While my husband and I were in Oslo about a year and a half ago visiting the US Embassy for my Norwegian residency permit, we stopped by a little bakery on Oslo’s famous shopping street, Henrik Ibsens gate. As soon as I saw the colorful display of macarons in the window, I knew I had to go in. My husband agreed, and we ventured in to a cozy shop where we enjoyed warm cups of hot chocolate (it was the middle of winter, at the time, and very cold outside), macaron sampling, and some freshly baked pastries. Everything was delicious, and I couldn’t help but buy a small box of colorful macarons to take home. The entire time I was selecting my take-home box, my husband and I kept stealing kisses from each other and cuddling (yes, we can be that couple), when out from the back walked a man in a white chef outfit. In a very thick French accent he exclaimed, loudly for the whole shop to hear “Oh look at ze love birdz! Iz good to see such young love!” That, ladies and gentleman, was famous pastry chef Pascal Dupuy. I suppose I can now check “Get embarrassed by famous pastry chef for PDA with husband” off my bucket list. And on the eve of renewing my residency permit to reside in Norway, it seemed only fitting to take a page out of Pascal’s book (literally) and whip up some delicious chocolate croissants.
Chocolate Croissants (Pain Au Chocolat)
Yields about 15 pastries
For the pastries:
1 tbsp. instant yeast
4 cups all purpose flour
1/4 cup granulated sugar
1 1/3 cup milk
2 1/4 stick (250 grams) cold butter
For the filling:
1 bar (100 grams) dark chocolate
To begin with, I feel like I should say right up front that this recipe takes some time to make, about 5 hours to be exact, so it’s not something you can whip up first thing in the morning for breakfast. That said, don’t get discouraged! It takes so long to make because the dough needs time to “rest” which means you can do part of the recipe one day and finish it up the next, or just slowly work on it throughout your day. The raw croissants can also be frozen after they finish rising, so there will be plenty to save for later. Other than be rather time intensive, this recipe is super easy!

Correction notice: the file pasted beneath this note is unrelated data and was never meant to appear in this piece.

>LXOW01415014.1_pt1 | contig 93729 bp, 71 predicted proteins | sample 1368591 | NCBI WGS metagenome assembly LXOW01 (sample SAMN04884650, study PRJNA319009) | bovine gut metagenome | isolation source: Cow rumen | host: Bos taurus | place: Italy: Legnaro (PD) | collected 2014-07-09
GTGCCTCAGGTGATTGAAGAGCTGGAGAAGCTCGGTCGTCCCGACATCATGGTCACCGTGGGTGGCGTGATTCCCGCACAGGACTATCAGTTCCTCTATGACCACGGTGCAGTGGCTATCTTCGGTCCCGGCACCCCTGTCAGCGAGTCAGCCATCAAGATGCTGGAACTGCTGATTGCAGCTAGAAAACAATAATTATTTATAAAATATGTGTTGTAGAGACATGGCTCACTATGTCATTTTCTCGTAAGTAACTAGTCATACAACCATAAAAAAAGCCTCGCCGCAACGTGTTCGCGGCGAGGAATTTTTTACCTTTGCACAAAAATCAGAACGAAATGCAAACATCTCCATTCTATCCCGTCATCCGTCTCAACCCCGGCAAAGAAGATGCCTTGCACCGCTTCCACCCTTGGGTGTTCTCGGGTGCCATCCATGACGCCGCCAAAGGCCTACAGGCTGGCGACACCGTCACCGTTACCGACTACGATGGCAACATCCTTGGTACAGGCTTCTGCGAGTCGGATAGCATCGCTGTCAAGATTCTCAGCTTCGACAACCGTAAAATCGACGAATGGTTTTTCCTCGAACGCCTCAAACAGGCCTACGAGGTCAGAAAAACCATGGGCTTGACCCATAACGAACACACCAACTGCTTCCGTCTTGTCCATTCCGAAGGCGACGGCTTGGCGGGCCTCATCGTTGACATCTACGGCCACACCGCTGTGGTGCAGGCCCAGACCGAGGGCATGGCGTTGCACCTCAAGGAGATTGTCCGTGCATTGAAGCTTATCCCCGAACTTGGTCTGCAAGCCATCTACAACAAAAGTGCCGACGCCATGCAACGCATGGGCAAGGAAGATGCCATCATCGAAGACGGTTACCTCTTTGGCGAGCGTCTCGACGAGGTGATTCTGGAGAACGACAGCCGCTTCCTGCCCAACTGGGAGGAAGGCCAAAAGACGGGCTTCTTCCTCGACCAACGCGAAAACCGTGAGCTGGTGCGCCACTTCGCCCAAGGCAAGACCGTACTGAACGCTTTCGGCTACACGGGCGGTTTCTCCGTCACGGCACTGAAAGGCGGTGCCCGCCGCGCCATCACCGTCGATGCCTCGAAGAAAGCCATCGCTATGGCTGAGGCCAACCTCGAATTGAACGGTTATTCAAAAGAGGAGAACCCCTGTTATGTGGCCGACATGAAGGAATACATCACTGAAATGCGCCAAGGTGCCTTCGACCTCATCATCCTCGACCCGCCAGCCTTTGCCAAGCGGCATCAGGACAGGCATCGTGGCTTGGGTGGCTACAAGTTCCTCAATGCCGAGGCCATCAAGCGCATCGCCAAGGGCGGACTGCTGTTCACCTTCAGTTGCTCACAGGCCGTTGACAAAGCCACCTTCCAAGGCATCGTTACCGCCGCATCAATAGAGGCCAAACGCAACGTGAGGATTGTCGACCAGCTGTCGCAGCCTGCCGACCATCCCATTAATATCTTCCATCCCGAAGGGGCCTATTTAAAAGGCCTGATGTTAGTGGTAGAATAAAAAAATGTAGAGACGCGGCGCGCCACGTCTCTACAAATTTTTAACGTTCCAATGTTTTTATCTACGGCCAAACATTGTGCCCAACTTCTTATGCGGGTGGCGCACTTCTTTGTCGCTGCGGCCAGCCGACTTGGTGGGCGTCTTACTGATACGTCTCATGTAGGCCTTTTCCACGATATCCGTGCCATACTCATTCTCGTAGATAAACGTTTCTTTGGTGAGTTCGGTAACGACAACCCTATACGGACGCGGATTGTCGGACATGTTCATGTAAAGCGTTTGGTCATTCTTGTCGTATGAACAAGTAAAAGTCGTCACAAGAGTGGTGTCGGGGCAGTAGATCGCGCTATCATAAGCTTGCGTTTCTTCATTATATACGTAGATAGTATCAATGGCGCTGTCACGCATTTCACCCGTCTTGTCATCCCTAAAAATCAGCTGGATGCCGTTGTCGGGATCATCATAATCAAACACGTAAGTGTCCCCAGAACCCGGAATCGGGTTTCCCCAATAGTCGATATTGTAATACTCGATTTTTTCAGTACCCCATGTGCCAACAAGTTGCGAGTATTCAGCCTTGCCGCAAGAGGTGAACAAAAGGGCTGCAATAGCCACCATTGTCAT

Start by combining your all purpose flour, granulated sugar, instant yeast, and milk in the bowl of a KitchenAid or other stand mixer. Don’t worry about proofing your yeast beforehand for this recipe; it should just go right in with everything else. Mix on low with a dough hook until the dough becomes a single lump and no longer sticks to the sides of the bowl (about 5-6 minutes). Remove the dough from the mixer, set it on a plate, and cover it with a sheet of plastic wrap to keep it from drying out. Let it rise for 1/2 an hour on the counter before setting it in the refrigerator to rest for an hour.
While the dough is rest, you’ll want to make a sheet of butter. For those of you that don’t have access to sheets of butter (like me), you can easily make your own! Simply take your cold butter and grate it over a piece of plastic wrap (I’m afraid I can’t take credit for this awesome ingenuity. It belongs to Top with Cinnamon). Once all of the butter is grated, arrange it into an 8 inch x 5 inch rectangle (or there about; it doesn’t have to be exact) and draw the sides of the plastic wrap over the top until the butter is completely covered. Press the grated butter until it forms a solid, thin sheet, and refrigerate it until the dough is done resting. Once the dough has rest for an hour, remove it from the refrigerator and roll it out on a lightly floured surface so that it’s just bigger than your rectangle of butter. Unwrap the sheet of butter and lay it on the dough so that the corners of the butter are at the halfway mark of each side of the dough. Draw the corners of the dough inward and fold over the butter so that it is completely covered. Roll the dough out to about 1/4-1/2 inch thick, and fold in thirds. Cover with plastic wrap and let it rest for another hour in the refrigerator. After an hour, remove it from the refrigerator and roll it out to 1/4-1/2 inch and fold in thirds again. Cover and let sit for another hour.
After an hour, remove the dough from the refrigerator and roll it out to 1/4 inch thick. Cut the dough into squares just wide enough to fit to small pieces of chocolate side by side. To keep there from being to much space in the middle of the pastry, I cut my squares of chocolate in two so that they were long but narrow (and in some cases, I just used left over chocolate chips). Place two chocolates side by side at one end of each square of dough, and roll the dough gently pressing the ends to seal. Place the pastries on parchment paper lined baking sheets, and let rise for about 1 1/2 hours (until they’ve puffed up but haven’t lost their shape).
Bake at 340* Fahrenheit (170* Celsius) for 15 minutes or until lightly golden brown. These are best served warm while the chocolate is still melted.
Recipe adapted from Pascal